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Squashing the 'Cursor Bug'
Microsoft plans to release an urgent fix Tuesday for the latest Windows flaw that could affect in excess of 200 million Windows users.
The .ANI vulnerability exploits the way most modern versions of Windows process animated cursors in the ANI file format.
Users are being infected after visiting malicious websites that feature embedded malware designed to take advantage of the flaw. They also can be infected if they open a specially designed e-mail message or malicious attachment sent by a hacker. Security experts estimate close to 100 websites are serving up malicious pages that take advantage of the bug.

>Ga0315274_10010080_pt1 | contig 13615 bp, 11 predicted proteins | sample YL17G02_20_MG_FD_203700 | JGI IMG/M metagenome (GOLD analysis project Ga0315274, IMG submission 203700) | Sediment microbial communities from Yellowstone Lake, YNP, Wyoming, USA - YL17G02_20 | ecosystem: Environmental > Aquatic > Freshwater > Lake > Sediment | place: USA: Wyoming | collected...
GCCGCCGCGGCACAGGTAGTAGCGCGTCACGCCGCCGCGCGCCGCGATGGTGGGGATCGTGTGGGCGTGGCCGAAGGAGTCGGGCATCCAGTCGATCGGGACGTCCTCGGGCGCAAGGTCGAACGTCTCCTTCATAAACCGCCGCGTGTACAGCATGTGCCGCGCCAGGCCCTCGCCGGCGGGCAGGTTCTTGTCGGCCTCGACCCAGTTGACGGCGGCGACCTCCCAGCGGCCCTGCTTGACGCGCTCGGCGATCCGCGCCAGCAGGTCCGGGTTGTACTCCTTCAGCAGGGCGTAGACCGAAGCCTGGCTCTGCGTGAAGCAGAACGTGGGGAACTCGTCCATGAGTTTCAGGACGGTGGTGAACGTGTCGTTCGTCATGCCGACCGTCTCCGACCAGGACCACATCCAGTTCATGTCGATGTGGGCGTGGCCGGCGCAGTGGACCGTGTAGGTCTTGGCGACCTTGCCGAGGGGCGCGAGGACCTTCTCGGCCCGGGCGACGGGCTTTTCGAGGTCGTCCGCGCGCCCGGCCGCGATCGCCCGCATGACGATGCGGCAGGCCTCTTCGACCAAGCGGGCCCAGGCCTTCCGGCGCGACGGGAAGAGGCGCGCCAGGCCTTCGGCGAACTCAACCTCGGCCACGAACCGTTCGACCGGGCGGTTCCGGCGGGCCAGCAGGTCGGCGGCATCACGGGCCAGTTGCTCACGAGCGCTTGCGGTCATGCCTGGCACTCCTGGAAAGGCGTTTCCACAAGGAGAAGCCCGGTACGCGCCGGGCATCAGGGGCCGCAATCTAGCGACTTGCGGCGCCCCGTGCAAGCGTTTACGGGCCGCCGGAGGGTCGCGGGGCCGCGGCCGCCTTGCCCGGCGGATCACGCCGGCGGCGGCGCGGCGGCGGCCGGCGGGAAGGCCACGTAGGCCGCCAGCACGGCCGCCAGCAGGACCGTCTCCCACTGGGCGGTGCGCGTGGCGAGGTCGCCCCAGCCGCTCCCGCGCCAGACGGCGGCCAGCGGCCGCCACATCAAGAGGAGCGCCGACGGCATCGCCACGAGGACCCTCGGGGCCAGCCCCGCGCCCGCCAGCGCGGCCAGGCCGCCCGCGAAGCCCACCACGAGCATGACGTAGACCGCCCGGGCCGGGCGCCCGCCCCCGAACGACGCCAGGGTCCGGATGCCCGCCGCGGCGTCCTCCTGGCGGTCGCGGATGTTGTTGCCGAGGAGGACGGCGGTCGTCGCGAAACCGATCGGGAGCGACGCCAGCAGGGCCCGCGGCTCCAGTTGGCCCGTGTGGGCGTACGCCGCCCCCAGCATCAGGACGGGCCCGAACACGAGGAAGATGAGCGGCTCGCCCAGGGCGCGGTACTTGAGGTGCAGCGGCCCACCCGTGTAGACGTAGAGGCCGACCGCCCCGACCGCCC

The bug affects all recent Windows releases, including its new Vista OS. Internet Explorer is the main attack vehicle for the exploits.
Microsoft admits it has been aware of the problem since December and has been working on a patch that was scheduled to be released a week from today. However, in light of the increased attacks against the vulnerability, it was decided an "urgent fix" was needed.
Look for it at Microsofts Security Update page Tuesday.